“Be content to seem what you really are.”
— Marcus Aurelius
One of the hardest things in our lives is to be completely honest with those around us. Why is that? Why do we hide parts of ourselves or lie about how we feel, especially with those we love the most? We are afraid of rejection. We are afraid of not belonging. We are afraid that if those closest to us really “knew” us, they would no longer love us. The need to fit in and belong is a powerful, almost primal one.
“Be content to seem what you really are.”
— Marcus Aurelius
One of the hardest things in our lives is to be completely honest with our selves and with those around us. Why is that? Why do we hide parts of ourselves or lie about how we feel, especially with those we love the most? We are afraid of rejection. We are afraid of not belonging. We are afraid that if those closest to us really “knew” us, they would no longer love us. The need to fit in and belong is a powerful, almost primal one. Being rejected by your family or society can be one of the most devastating events of a persons life.
For those of us who grew up in a strong religious culture, there is an accepted way of behaving, and anything outside of those roles and rules is frowned upon, and sometimes you can be shunned or excommunicated. I have friends and acquaintances who haven’t spoken to family members for years or decades because they didn’t toe the church line.
For some, being open about their sexuality has gotten them ostracized from organizations that embraced them prior to their coming out. The person hadn’t changed, just the perception of them in the eyes of that group changed.
There are also powerful forces in the media and marketing industry who spend tremendous amounts of time and money figuring out ways to make you feel you are not good enough. The messages are so well crafted and often subtle to where unless you are really paying attention you don’t even notice the influence they have on you. All of this to get you to buy certain things, support certain politicians or causes, or to hold certain beliefs.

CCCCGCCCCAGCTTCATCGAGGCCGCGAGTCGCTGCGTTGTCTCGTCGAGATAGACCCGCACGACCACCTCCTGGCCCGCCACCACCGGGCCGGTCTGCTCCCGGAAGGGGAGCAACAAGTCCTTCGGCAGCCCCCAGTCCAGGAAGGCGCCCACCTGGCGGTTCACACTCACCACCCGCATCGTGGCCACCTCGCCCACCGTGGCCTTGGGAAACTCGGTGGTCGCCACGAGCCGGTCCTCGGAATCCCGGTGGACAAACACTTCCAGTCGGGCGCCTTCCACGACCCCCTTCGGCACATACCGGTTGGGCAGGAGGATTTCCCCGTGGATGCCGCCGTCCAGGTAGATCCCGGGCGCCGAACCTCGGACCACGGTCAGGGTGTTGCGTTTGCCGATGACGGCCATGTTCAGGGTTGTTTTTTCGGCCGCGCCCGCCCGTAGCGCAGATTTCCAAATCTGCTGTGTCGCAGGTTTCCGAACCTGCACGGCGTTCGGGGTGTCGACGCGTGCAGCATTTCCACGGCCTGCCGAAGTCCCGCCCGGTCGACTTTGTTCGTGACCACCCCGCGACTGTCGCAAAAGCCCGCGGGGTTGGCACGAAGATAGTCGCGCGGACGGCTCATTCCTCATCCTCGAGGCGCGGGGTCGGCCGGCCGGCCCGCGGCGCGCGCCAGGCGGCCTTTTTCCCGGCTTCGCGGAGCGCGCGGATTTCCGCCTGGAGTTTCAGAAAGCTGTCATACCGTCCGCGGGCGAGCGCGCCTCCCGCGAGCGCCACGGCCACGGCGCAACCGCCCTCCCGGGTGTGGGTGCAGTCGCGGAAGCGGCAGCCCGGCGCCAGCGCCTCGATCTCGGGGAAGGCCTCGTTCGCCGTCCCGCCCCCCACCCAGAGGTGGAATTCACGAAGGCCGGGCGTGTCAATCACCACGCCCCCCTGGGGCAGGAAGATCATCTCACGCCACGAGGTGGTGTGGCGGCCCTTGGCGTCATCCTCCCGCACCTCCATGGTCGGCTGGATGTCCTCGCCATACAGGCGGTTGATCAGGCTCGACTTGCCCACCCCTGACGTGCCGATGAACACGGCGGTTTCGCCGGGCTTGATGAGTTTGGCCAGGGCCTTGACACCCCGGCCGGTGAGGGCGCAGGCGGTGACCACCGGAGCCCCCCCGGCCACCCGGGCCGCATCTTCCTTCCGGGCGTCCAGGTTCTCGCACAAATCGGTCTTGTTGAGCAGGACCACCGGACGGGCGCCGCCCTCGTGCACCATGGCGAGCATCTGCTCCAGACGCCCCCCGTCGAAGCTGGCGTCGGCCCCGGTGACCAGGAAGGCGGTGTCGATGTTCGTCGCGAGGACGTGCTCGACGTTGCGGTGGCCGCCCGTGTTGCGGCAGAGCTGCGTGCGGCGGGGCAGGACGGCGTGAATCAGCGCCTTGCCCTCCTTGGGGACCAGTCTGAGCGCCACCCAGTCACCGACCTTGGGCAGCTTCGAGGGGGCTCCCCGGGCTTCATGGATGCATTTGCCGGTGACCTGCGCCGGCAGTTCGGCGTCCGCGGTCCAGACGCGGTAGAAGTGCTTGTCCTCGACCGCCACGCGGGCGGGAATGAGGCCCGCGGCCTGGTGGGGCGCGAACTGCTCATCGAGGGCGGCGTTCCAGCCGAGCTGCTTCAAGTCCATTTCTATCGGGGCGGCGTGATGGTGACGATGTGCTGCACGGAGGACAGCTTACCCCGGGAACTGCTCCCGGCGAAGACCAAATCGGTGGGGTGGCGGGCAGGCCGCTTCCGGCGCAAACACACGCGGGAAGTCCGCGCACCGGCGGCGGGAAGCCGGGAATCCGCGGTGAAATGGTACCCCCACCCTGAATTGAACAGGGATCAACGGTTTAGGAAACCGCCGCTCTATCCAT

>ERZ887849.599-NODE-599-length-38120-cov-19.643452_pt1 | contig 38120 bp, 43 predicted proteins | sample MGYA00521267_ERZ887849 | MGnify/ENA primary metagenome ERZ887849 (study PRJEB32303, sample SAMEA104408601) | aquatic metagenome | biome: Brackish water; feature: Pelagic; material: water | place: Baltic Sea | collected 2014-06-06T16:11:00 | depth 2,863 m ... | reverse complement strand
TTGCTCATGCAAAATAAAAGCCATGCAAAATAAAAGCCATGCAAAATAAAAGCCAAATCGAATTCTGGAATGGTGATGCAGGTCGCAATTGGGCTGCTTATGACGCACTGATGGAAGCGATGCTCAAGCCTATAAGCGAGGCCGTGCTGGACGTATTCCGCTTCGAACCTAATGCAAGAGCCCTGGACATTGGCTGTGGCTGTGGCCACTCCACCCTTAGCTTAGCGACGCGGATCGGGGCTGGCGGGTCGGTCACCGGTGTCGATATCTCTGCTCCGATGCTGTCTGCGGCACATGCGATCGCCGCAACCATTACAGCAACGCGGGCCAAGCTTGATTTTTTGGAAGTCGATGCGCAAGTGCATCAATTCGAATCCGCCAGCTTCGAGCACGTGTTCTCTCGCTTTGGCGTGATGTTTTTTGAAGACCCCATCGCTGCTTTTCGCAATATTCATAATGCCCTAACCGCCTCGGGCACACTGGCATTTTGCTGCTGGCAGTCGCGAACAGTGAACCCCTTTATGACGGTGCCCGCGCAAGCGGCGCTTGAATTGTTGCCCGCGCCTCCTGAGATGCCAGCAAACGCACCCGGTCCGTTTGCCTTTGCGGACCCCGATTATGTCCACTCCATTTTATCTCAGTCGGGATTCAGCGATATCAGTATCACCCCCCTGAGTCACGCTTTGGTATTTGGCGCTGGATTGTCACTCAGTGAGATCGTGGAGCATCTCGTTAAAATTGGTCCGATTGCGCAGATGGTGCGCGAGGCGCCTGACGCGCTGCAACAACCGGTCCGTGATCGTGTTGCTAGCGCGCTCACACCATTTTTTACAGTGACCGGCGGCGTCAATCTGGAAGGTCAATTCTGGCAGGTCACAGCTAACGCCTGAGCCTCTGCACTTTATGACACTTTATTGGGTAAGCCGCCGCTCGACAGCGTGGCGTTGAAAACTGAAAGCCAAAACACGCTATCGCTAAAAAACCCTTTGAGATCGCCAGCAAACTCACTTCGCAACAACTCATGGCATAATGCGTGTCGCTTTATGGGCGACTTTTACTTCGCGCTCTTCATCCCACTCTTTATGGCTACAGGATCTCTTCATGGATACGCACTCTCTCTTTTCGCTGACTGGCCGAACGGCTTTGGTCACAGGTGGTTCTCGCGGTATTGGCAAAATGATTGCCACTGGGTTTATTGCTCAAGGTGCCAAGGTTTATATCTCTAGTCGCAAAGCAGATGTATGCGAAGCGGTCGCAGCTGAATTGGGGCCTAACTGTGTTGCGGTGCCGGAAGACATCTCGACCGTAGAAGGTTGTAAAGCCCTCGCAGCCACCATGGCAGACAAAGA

When I was seventeen, I had decided that I no longer wanted to be a part of the Mormon church. I was tired of feeling ashamed because I struggled so hard to behave like a good Mormon. I struggled with the inconstancies in church doctrine and how so many core beliefs conflicted with scientific discoveries, and my own common sense. I felt like there was something truly flawed in who I was as a person. I tried to leave, but because most of my social circles were church related, I got pulled back into it, and struggled for another decade or so to fit in.
It took a lot of a work and support from my ex wife, but I finally left the church in my early thirties. I had finally reached the point where I could no longer pretend to be someone I wasn’t and believe in something that I felt to be patently untrue. When I finally made that decision, I felt like I had just shed 200 pounds. I felt lighter. I felt relief. I felt like I was finally free. It has taken a long time and a lot of work to shed the belief that I was less of a person because I didn’t live up to someone else’s expectations.
More recently I’ve been working on healing a lot of the trauma from the environment I grew up in. I’ve been lucky to find a good therapist who specializes in healing trauma. Re-training how my my brain interprets things has not been easy. It has meant being honest with myself about the things that scare me. It has meant facing up to my fear that maybe deep down I’m not a very good person or that I’m somehow broken. I’ll give you a hint: it’s not true. I’ve had to learn how to accept and love myself, even with all my flaws, or maybe because of them.